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How to Teach Peace

As teachers, we can heal our students' nervous systems by giving them concrete tools to cultivate peace on the mat.

By Aadil Palkhivala

The nervous system is our communicator with spirit, our connection with the inner world, and a gateway between the physical and spiritual. An agitated nervous system fails to receive the spirit's guidance, just as a warped antenna cannot receive television signals properly. That is why, in yoga and in life, we must protect the nervous system and ensure that it lives in a state of equanimity. Similarly, we must create an experience for our students that sooths, rather than irritates, their nerves.

The nervous system is a transmitter as well as receiver. It is an electrical system emitting powerful electro-magnetic waves and transmitting impulses that connect and harmonize all aspects of our being. The nervous system feels joy and sorrow and initiates laughter and tears. However, when agitated, it fumbles through its job, and so do we.

In our society, we are always being hurried along, running from one task to another like frustrated rats on an eternal treadmill. Our poor nerves rarely get a chance to rest or breathe. Yoga classes should be an antidote to this feverish fervor. They should give our students time to pause, feel, and tune in. Let us not reduce our classes to one more hectic episode in a student's day or one more unrelenting blur of intense activity.

When I first taught in America in 1980, I was astonished to see that many students would shut their eyes while doing asanas in an effort to relax. Yet, they would lie down in Savasana with their eyes wide open. When it was actually time to tune in to the trauma and tension in their nervous systems, they were afraid to face the demons within and could not let go. This highlights the challenge facing us as yoga teachers.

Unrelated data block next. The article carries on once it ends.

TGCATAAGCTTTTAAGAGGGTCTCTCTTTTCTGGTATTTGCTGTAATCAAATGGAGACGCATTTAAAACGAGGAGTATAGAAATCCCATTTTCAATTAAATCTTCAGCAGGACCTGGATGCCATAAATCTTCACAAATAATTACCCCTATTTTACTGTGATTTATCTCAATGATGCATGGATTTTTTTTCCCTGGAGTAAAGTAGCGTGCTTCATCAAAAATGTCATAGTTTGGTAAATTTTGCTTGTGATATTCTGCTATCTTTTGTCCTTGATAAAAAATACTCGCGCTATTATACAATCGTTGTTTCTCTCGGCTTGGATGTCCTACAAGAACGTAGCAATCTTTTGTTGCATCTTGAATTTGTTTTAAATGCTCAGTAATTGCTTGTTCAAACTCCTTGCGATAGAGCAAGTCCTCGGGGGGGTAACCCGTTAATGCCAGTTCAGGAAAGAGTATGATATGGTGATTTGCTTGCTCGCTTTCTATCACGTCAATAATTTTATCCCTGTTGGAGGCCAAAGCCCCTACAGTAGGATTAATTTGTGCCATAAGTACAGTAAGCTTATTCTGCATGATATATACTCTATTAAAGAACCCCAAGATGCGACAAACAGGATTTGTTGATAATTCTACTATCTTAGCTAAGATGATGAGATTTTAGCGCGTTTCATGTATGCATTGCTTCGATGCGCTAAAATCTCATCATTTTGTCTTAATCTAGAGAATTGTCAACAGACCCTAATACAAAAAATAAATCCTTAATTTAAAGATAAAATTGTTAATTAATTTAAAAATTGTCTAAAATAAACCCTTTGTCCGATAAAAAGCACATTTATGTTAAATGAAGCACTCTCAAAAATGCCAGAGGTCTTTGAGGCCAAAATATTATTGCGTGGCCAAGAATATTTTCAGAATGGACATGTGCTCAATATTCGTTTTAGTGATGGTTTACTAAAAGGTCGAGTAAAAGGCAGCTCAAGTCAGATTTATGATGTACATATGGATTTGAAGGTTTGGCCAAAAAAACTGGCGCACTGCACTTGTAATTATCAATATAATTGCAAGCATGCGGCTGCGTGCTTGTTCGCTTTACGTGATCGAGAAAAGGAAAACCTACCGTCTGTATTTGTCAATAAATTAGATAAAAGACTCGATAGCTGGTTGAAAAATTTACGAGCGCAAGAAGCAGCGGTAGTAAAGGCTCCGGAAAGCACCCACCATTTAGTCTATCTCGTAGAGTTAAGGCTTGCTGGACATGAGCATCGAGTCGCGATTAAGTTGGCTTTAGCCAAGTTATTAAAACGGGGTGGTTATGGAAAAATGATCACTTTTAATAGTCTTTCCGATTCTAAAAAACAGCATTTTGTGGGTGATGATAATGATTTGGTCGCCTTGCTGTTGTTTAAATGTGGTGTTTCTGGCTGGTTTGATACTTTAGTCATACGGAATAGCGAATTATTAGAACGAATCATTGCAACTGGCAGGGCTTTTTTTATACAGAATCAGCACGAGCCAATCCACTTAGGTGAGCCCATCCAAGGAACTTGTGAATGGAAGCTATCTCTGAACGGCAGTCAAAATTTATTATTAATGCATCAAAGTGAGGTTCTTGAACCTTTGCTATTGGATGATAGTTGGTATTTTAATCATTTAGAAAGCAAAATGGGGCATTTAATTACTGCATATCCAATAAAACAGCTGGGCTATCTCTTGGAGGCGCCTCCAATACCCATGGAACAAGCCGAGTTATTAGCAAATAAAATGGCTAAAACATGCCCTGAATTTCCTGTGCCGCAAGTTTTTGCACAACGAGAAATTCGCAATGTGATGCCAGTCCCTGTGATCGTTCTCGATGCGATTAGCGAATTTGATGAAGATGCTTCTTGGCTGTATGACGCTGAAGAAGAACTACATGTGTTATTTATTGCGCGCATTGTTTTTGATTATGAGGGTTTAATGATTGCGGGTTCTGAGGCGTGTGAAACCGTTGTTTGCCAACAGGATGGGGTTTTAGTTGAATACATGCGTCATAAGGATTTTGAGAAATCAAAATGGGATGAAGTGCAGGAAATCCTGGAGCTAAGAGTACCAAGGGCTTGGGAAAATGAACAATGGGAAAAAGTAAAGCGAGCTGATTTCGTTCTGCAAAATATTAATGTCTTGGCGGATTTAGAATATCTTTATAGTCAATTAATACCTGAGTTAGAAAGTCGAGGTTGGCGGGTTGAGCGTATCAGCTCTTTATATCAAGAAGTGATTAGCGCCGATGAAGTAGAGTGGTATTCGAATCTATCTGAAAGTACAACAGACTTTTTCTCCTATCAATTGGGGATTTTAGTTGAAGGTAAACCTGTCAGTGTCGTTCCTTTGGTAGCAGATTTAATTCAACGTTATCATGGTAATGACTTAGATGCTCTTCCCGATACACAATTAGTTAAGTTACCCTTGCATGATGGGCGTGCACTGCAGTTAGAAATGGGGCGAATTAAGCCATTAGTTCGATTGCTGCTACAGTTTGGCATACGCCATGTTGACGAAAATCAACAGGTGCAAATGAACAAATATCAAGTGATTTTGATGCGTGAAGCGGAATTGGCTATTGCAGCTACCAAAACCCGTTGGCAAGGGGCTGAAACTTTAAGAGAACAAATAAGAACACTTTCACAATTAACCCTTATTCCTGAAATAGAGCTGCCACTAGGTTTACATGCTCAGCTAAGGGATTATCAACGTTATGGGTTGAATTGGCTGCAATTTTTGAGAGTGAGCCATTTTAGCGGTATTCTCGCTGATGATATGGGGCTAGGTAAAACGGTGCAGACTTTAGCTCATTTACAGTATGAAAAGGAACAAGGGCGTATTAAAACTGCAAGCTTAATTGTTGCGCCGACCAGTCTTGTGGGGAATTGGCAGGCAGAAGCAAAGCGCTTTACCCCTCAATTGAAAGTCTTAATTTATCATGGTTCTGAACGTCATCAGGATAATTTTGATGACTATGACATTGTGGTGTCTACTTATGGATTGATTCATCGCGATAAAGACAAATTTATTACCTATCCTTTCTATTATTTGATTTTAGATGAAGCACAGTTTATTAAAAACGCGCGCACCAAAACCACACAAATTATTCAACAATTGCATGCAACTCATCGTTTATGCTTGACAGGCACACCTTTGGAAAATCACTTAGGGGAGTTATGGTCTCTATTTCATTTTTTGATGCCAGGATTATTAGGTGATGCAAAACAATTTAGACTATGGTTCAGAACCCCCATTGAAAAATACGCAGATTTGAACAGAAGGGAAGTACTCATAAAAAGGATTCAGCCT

Doing is the state of moving toward something, of looking into the future. In contrast, feeling is the state of being in the moment. Peace comes from being completely present and feeling what is going in the now. But how do you create peace as a teacher?

During class, frequently remind your students to pause and feel what they are doing, and then use their breath to initiate their next move. When I get lost in a city and pull out a map, I first need to know where I am on that map to know how to proceed. In the same way, the student, to feel at peace in a pose, first needs to know where they are in their body. Ask your students to feel the weight in their heels or the pressure on their fingertips, and automatically their mind will go into a reflective state to observe what is going on inside. And any attempt to feel what is going on inside the body creates a mind-body connection, calming the nervous system, and fostering peace.